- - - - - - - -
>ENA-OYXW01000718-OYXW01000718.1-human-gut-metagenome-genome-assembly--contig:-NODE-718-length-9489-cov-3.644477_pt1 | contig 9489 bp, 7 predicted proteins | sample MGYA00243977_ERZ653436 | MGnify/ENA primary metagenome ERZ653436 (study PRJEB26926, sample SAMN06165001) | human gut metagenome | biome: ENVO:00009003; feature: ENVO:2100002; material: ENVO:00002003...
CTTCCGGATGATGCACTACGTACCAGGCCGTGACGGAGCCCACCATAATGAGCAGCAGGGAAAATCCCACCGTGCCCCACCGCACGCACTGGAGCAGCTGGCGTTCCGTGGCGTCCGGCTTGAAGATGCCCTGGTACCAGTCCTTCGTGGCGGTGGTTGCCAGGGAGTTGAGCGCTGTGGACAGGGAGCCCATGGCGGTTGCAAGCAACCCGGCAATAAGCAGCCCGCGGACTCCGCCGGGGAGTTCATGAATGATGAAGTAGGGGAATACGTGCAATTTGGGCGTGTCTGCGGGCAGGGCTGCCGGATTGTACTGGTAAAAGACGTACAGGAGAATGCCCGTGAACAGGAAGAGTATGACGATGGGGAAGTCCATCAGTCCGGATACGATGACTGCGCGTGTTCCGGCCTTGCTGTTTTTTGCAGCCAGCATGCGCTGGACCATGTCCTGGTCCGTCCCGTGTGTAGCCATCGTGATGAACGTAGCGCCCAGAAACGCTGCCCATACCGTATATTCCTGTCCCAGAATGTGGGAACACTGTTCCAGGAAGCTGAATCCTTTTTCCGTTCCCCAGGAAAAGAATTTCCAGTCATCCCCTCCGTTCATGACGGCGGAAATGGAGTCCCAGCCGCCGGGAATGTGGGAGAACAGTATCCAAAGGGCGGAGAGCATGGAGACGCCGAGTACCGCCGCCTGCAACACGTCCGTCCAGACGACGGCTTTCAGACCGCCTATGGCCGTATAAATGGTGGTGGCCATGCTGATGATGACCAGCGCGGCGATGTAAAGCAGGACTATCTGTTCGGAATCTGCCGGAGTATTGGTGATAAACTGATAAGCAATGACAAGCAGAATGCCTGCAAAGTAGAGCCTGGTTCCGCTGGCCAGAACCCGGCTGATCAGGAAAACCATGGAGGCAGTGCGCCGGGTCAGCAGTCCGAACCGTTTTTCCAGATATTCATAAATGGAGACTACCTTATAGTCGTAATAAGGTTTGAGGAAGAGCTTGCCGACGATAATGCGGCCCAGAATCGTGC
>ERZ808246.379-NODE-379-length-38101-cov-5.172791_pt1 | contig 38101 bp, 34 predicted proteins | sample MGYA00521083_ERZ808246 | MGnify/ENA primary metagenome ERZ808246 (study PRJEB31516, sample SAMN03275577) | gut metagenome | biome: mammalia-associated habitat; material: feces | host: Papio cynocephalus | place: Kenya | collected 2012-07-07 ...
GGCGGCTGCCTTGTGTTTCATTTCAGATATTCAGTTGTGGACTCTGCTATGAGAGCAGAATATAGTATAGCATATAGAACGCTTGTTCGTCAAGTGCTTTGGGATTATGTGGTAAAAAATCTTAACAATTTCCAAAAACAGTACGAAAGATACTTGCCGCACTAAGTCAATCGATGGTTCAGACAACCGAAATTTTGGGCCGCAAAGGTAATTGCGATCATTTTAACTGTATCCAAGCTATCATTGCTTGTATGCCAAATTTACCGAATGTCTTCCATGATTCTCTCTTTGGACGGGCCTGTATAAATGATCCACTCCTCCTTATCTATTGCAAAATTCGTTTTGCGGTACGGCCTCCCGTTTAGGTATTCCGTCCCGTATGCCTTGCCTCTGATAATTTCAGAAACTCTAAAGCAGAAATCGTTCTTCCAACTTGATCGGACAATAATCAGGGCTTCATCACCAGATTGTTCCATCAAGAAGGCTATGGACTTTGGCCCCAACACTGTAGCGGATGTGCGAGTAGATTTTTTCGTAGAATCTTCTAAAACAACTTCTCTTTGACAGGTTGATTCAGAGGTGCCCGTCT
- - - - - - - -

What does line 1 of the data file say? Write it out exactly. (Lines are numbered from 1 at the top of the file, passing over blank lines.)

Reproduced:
>ENA-OYXW01000718-OYXW01000718.1-human-gut-metagenome-genome-assembly--contig:-NODE-718-length-9489-cov-3.644477_pt1 | contig 9489 bp, 7 predicted proteins | sample MGYA00243977_ERZ653436 | MGnify/ENA primary metagenome ERZ653436 (study PRJEB26926, sample SAMN06165001) | human gut metagenome | biome: ENVO:00009003; feature: ENVO:2100002; material: ENVO:00002003...